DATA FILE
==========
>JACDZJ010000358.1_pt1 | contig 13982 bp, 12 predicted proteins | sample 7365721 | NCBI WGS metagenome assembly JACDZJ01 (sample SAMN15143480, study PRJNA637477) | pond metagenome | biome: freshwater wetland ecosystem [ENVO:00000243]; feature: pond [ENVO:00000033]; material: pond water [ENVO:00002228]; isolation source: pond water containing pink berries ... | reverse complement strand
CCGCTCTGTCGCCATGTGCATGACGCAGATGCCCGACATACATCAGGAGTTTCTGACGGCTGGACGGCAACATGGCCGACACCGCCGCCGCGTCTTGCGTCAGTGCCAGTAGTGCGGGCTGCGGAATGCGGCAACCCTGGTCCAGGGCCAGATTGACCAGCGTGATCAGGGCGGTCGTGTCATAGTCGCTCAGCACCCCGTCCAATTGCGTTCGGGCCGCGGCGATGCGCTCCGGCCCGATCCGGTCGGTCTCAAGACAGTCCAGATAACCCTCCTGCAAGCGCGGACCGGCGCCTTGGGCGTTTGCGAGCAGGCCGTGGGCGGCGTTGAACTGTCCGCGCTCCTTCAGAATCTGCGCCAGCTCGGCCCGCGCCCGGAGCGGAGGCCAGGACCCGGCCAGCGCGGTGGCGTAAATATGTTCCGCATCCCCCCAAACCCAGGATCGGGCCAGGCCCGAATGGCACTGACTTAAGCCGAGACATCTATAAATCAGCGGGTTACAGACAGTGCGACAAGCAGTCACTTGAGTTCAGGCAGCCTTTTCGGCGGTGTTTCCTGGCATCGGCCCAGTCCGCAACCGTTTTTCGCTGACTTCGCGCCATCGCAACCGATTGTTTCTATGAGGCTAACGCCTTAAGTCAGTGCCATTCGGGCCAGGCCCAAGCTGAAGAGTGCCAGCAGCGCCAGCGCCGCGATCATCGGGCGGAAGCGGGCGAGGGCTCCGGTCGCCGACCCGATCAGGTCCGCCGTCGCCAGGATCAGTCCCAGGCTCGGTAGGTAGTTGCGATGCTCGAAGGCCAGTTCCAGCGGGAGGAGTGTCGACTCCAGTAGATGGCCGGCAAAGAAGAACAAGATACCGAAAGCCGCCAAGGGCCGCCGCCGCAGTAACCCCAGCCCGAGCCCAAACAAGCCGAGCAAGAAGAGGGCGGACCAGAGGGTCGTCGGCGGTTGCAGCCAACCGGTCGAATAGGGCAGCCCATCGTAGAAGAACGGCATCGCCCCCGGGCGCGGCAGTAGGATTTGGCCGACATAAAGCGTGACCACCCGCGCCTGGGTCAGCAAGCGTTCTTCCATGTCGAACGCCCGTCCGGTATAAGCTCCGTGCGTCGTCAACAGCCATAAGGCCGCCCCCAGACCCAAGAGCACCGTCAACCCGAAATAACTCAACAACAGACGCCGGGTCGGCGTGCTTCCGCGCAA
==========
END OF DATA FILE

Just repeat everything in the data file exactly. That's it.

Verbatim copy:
>JACDZJ010000358.1_pt1 | contig 13982 bp, 12 predicted proteins | sample 7365721 | NCBI WGS metagenome assembly JACDZJ01 (sample SAMN15143480, study PRJNA637477) | pond metagenome | biome: freshwater wetland ecosystem [ENVO:00000243]; feature: pond [ENVO:00000033]; material: pond water [ENVO:00002228]; isolation source: pond water containing pink berries ... | reverse complement strand
CCGCTCTGTCGCCATGTGCATGACGCAGATGCCCGACATACATCAGGAGTTTCTGACGGCTGGACGGCAACATGGCCGACACCGCCGCCGCGTCTTGCGTCAGTGCCAGTAGTGCGGGCTGCGGAATGCGGCAACCCTGGTCCAGGGCCAGATTGACCAGCGTGATCAGGGCGGTCGTGTCATAGTCGCTCAGCACCCCGTCCAATTGCGTTCGGGCCGCGGCGATGCGCTCCGGCCCGATCCGGTCGGTCTCAAGACAGTCCAGATAACCCTCCTGCAAGCGCGGACCGGCGCCTTGGGCGTTTGCGAGCAGGCCGTGGGCGGCGTTGAACTGTCCGCGCTCCTTCAGAATCTGCGCCAGCTCGGCCCGCGCCCGGAGCGGAGGCCAGGACCCGGCCAGCGCGGTGGCGTAAATATGTTCCGCATCCCCCCAAACCCAGGATCGGGCCAGGCCCGAATGGCACTGACTTAAGCCGAGACATCTATAAATCAGCGGGTTACAGACAGTGCGACAAGCAGTCACTTGAGTTCAGGCAGCCTTTTCGGCGGTGTTTCCTGGCATCGGCCCAGTCCGCAACCGTTTTTCGCTGACTTCGCGCCATCGCAACCGATTGTTTCTATGAGGCTAACGCCTTAAGTCAGTGCCATTCGGGCCAGGCCCAAGCTGAAGAGTGCCAGCAGCGCCAGCGCCGCGATCATCGGGCGGAAGCGGGCGAGGGCTCCGGTCGCCGACCCGATCAGGTCCGCCGTCGCCAGGATCAGTCCCAGGCTCGGTAGGTAGTTGCGATGCTCGAAGGCCAGTTCCAGCGGGAGGAGTGTCGACTCCAGTAGATGGCCGGCAAAGAAGAACAAGATACCGAAAGCCGCCAAGGGCCGCCGCCGCAGTAACCCCAGCCCGAGCCCAAACAAGCCGAGCAAGAAGAGGGCGGACCAGAGGGTCGTCGGCGGTTGCAGCCAACCGGTCGAATAGGGCAGCCCATCGTAGAAGAACGGCATCGCCCCCGGGCGCGGCAGTAGGATTTGGCCGACATAAAGCGTGACCACCCGCGCCTGGGTCAGCAAGCGTTCTTCCATGTCGAACGCCCGTCCGGTATAAGCTCCGTGCGTCGTCAACAGCCATAAGGCCGCCCCCAGACCCAAGAGCACCGTCAACCCGAAATAACTCAACAACAGACGCCGGGTCGGCGTGCTTCCGCGCAA